What should you do with your Child Trust Fund?

The Government's Child Trust Fund (CTF) is finally up and running - find out more at Moneyweek.co.uk - the best of the week's international financial media.

The Government's Child Trust Fund (CTF) is finally up and running. This means that parents with children born on or after September 2002 can expect an information pack and a CTF voucher worth £250 to land on their doormats over the coming months. The money must be paid into a registered CTF plan (there are currently 75 providers) and, if you fail to do so within 12 months, the £250 will be invested automatically by the Inland Revenue in a default fund. There are basically two types of CTF: a stakeholder scheme that is an equity-backed investment where the money will be gradually moved into lower-risk investments when the child reaches 13; and a non-stakeholder CTF, which can be anything from a cash-based savings account to a straightforward equity fund. In addition, parents will be able to save up to £1,200 a year, tax-free, in their child's CTF. If you invested the maximum amount over the entire term and averaged 7% growth a year, your child would have a fund worth £37,529 by the time he or she is 18.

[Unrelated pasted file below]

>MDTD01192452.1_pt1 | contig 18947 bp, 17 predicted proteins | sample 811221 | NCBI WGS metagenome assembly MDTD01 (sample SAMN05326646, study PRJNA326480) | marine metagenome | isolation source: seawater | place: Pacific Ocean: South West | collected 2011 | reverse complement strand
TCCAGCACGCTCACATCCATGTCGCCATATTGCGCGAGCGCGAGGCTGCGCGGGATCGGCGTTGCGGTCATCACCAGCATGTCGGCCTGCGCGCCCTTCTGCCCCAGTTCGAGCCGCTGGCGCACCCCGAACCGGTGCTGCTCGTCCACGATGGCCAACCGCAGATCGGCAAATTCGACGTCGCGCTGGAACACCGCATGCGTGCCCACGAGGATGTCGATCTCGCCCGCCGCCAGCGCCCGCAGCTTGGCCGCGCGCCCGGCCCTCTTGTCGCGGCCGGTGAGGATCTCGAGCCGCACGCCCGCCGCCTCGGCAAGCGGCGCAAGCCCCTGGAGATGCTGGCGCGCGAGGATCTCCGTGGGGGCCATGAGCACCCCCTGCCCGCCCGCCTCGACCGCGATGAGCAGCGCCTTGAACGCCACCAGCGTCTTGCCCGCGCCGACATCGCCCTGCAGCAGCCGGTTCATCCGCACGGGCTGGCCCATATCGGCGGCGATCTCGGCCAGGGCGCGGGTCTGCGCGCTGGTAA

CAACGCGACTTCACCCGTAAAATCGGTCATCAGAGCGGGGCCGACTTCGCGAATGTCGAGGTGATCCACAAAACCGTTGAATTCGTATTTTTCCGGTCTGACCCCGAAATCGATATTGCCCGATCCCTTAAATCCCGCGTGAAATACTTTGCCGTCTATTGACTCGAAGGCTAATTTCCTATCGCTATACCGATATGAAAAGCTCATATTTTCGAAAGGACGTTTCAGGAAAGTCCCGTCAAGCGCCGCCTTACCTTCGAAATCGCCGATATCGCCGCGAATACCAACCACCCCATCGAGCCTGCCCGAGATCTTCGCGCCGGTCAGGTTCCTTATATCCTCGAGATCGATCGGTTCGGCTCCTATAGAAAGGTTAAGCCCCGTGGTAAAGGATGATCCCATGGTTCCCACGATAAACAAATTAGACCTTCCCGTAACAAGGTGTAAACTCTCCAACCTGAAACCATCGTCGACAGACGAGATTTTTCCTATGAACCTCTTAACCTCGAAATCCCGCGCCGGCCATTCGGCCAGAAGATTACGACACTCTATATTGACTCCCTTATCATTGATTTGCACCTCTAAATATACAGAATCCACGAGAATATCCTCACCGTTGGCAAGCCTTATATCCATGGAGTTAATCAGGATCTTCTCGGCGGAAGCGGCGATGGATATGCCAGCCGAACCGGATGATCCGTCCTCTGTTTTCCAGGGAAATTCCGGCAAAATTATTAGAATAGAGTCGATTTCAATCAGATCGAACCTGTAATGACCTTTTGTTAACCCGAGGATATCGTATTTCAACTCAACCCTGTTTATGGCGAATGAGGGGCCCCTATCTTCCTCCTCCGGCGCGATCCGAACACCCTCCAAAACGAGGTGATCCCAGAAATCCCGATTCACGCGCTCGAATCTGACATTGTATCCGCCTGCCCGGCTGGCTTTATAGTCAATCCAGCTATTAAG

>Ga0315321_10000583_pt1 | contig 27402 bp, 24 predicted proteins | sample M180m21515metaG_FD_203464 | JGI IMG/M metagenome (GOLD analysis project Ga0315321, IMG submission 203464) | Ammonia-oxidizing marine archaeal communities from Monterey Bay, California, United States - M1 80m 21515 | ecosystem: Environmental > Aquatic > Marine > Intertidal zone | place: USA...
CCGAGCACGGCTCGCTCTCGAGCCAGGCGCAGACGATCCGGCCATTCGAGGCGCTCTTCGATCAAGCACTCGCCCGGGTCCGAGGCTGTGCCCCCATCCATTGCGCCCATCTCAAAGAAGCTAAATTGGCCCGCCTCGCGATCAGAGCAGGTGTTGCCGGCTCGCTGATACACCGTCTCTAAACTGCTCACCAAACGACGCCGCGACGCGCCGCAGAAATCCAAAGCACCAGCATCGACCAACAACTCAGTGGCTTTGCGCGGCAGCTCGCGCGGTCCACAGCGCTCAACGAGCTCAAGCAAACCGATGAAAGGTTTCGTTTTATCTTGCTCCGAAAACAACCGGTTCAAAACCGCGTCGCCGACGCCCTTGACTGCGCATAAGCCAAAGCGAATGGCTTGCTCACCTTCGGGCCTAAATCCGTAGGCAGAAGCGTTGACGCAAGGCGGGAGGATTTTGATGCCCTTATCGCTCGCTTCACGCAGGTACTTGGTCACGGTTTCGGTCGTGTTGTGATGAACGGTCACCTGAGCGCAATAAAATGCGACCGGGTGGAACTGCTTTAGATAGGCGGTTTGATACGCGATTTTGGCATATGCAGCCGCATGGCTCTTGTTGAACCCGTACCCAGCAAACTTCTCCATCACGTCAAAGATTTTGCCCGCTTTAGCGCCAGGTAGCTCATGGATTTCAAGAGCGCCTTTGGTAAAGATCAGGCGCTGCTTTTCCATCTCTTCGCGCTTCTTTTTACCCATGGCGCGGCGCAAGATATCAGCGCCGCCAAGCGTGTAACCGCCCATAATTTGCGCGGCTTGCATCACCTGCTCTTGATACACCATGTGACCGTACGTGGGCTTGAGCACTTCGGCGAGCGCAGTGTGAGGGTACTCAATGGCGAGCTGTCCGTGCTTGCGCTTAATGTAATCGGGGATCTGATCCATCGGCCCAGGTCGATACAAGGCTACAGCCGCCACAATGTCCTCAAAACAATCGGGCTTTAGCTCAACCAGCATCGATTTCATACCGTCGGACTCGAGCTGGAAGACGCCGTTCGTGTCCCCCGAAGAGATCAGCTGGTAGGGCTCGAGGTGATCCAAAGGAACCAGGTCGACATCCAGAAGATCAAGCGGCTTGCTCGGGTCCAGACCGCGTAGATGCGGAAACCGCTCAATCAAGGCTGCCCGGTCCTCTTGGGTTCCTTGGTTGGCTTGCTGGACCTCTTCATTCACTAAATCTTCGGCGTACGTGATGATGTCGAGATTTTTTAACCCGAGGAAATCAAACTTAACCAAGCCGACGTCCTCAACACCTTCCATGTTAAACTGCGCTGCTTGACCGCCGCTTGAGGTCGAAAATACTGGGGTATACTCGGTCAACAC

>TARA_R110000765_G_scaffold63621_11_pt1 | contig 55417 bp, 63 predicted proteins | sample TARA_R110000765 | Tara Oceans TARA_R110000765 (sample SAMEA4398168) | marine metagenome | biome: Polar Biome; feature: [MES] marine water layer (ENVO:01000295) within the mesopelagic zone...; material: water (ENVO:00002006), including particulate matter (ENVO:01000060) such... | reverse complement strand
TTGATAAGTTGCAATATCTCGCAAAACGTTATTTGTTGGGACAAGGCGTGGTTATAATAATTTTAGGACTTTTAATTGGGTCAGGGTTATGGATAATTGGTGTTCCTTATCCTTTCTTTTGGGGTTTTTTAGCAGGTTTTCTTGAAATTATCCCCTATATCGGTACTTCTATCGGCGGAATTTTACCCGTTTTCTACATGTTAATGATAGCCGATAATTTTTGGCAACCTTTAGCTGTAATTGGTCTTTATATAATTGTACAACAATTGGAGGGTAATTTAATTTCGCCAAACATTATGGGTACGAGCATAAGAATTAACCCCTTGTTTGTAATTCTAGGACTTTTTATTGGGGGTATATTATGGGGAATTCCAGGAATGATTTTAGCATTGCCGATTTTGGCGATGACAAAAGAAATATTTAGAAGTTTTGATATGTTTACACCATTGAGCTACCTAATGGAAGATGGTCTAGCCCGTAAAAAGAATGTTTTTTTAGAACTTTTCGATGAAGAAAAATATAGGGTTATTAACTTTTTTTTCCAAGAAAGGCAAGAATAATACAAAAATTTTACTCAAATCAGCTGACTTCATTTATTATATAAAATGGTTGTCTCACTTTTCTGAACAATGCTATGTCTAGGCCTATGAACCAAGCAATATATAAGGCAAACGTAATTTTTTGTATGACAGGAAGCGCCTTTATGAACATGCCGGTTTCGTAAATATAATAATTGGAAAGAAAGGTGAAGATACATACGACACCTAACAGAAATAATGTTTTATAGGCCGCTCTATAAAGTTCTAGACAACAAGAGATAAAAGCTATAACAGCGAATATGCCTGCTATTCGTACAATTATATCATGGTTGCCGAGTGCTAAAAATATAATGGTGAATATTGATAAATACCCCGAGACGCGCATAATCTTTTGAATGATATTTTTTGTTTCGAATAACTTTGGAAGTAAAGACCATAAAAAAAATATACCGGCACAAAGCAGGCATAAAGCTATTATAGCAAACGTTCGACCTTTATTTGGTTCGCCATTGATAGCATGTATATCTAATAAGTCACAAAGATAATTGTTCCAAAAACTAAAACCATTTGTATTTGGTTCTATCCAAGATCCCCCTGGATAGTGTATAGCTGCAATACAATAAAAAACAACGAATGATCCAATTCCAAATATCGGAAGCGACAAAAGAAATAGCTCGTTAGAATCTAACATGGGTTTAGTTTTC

This might sound like a mouthwatering amount of money, but other than taking the £250, parents should avoid this scheme "like the plague", advises William Kay in The Sunday Times. In 15 years' time, when the first 18-year-olds step forward to collect their loot, it is inconceivable that the Government will just hand it to them. As with pensions, the Government will claim that, as it has waived billions in tax, it is entitled to some say in how the money is spent, and will probably simply issue teenagers with more vouchers - this time to spend on worthy causes, such as university fees.

The best thing to do would be to invest the £250 handout "as riskily as you like" - financial advisers have been putting their children's money into Asian funds - leave them to grow for 15 years, and then lock in your gains by switching to something more conservative. If you wish to invest more, ask a solicitor to set up a bare trust. You can then invest in whatever you like and withdraw money at any time as long as it benefits the child. Any income is tax-free up to the normal personal allowance, at present £4,745, which should be good for capital of around £100,000. In this way, capital gains will be sheltered by the annual allowance and tapering relief, "and Brown's successors will not be able to tell you or your children how to spend the money".

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Some equity-based funds will obviously turn out to be "duds", says Paul Farrow in The Sunday Telegraph, so choose carefully. The Children's Mutual is offering funds run by fund managers with proven track records, such as Invesco Perpetual's Neil Woodford, while the Share Centre has funds run by Jupiter and Artemis. The most important thing is not to leave it in the bank, says Christine Seib in The Times. Calculations by Mark Dampier, head of research at Hargreaves Lansdown, show that £250 invested in a FTSE 100 tracker in 1987 would be worth £1,434, compared with £564 in a Halifax deposit account.

For more details and best-buy tables, to be updated over the coming weeks, see www.savingforchildren.co.uk and www.childtrustfund.gov.uk.